US Defence Secretary James Mattis on Saturday reaffirmed Washington’s commitment to defending Japan, including a group of disputed islands which have been claimed by China.
“I made clear that our long-standing policy on the Senkaku Islands stands — the US will continue to recognise Japanese administration of the islands and as such Article 5 of the US-Japan Security Treaty applies,” Mattis said in a press conference with Japanese Defence Minister Tomomi Inada, CNN reported.
Article 5 of that treaty says the US will defend territories under Japanese administration, which would include the Senkakus, an uninhabited group of islands in the East China Sea called the Diaoyus by China.
Tensions have flashed numerous times in recent years over the islands, including face-offs between Japanese and Chinese air and naval forces that have been termed dangerous by both sides.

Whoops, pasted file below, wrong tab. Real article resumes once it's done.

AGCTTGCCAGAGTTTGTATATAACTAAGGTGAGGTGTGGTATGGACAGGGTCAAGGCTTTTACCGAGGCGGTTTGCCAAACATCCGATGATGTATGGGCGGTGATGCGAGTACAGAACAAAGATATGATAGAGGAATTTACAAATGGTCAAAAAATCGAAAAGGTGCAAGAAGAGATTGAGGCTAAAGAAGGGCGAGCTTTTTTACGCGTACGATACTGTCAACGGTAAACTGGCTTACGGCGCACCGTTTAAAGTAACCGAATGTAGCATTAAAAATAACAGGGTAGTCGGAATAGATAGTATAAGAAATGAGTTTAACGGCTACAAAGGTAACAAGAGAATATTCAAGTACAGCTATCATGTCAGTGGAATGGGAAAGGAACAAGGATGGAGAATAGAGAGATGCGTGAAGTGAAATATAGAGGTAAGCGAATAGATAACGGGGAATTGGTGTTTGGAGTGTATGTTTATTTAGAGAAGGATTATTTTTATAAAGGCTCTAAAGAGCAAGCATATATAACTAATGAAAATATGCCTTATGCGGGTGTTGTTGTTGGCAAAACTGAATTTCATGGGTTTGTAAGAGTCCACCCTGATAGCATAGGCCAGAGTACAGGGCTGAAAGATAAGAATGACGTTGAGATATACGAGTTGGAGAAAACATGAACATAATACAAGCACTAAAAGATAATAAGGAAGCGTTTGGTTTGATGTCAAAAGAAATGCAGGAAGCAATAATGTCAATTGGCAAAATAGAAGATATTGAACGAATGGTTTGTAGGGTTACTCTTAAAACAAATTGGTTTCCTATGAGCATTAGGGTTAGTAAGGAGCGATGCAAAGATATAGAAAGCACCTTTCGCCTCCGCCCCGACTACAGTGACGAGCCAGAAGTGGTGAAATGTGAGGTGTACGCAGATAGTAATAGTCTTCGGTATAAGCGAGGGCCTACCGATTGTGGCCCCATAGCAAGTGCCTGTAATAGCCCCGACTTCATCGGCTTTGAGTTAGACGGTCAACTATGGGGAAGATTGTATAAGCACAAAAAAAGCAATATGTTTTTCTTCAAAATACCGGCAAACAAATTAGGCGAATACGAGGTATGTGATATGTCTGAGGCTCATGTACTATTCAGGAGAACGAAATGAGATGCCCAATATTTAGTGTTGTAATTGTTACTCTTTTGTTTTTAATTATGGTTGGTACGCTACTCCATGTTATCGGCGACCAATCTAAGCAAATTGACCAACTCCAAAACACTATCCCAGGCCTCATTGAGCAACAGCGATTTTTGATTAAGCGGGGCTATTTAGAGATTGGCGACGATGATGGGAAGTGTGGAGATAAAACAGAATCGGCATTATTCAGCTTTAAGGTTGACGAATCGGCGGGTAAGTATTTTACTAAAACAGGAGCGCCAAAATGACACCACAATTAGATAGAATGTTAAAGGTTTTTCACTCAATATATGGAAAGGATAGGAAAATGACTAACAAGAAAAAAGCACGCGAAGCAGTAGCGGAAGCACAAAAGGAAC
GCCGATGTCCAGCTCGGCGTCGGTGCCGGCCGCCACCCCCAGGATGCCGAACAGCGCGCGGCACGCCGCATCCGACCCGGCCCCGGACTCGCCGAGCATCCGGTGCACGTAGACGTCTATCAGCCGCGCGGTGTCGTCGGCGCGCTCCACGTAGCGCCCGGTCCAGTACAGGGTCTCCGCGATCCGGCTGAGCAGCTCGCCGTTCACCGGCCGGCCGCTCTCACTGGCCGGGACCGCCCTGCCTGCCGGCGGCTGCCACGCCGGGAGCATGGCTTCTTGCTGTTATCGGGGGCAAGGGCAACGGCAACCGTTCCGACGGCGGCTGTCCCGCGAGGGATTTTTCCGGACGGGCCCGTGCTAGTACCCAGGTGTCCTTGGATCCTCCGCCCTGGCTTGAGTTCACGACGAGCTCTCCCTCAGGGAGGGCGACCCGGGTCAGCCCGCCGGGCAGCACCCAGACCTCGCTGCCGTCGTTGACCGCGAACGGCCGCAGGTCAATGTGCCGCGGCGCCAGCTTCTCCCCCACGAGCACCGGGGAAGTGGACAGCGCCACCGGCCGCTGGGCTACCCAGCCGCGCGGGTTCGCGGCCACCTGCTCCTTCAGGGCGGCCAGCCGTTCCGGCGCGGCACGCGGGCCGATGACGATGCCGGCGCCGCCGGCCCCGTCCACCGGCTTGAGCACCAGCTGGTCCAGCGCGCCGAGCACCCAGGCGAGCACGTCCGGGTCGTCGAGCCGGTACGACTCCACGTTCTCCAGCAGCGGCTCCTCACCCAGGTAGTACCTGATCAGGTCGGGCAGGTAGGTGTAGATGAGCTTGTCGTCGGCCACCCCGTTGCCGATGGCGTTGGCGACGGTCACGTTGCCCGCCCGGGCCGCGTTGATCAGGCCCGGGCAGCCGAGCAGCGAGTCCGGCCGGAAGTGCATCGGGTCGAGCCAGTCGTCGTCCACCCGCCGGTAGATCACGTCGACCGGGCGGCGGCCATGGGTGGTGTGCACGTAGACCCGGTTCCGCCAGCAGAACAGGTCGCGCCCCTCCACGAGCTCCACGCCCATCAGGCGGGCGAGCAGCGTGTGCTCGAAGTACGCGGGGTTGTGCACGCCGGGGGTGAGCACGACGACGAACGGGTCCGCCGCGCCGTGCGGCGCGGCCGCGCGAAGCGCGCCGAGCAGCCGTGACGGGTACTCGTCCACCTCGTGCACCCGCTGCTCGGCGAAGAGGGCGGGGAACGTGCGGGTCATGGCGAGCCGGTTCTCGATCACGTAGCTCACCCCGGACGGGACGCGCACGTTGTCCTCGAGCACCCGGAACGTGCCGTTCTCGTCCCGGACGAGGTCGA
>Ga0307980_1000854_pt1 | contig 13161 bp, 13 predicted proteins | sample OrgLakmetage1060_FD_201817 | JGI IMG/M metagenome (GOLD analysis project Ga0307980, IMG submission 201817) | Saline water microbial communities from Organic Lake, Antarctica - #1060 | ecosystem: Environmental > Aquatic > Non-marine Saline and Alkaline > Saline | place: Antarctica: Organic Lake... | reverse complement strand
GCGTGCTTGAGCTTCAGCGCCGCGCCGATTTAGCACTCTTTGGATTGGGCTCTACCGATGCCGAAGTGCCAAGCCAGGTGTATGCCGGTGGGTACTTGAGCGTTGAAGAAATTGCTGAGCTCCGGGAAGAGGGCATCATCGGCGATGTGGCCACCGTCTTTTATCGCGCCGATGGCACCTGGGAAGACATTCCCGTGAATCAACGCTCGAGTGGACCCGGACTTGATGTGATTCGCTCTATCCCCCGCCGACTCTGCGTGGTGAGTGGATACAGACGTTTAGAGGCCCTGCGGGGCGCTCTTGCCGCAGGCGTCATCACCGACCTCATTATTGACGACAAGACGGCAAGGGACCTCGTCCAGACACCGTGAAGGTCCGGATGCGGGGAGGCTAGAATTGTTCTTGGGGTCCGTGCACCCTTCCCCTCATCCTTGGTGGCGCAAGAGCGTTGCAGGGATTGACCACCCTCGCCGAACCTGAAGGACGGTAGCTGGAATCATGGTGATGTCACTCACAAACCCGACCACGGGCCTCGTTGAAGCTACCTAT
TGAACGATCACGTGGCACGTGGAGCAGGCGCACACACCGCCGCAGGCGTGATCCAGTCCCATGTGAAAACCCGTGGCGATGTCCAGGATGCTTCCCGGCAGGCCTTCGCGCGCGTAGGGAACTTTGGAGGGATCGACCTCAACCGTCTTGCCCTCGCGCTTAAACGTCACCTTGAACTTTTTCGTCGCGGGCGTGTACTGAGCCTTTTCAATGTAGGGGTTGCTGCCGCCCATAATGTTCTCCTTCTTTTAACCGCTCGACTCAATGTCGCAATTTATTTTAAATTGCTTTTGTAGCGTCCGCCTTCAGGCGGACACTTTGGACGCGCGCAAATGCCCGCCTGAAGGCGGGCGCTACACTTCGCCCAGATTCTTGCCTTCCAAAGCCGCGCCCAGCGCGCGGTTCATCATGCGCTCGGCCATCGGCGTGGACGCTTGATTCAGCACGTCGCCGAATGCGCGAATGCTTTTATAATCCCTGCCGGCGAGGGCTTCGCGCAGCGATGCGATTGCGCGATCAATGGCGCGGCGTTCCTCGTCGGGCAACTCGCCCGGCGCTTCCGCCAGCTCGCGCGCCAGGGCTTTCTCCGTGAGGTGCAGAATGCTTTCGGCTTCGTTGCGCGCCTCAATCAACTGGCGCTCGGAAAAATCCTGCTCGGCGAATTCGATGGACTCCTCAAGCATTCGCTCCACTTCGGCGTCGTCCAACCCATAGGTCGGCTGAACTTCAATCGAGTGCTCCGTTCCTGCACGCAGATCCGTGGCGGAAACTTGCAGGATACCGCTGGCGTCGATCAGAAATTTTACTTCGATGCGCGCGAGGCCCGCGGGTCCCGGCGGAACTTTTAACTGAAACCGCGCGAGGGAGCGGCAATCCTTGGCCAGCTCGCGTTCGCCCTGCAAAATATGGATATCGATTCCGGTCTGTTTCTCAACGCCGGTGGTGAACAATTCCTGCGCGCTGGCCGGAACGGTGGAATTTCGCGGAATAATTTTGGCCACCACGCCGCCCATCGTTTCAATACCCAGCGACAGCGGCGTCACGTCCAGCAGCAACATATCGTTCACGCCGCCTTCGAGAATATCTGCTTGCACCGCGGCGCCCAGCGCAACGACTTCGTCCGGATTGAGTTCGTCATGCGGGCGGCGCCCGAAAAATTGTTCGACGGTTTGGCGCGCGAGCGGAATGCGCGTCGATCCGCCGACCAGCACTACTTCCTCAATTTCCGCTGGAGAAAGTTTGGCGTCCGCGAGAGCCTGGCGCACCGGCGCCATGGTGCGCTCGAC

Mattis’ visit to Japan and South Korea follows a campaign in which President Donald Trump unsettled the region by suggesting that Seoul and Tokyo develop their own nuclear weapons and pay more towards keeping US troops stationed in the two countries.
But in his inaugural trip as Secretary of Defence, Mattis has repeatedly reassured the staunch US allies of the Trump administration’s commitment to the region.
“I want there to be no misunderstanding during the transition in Washington that we stand firmly, 100 per cent shoulder to shoulder with you and the Japanese people,” Mattis said.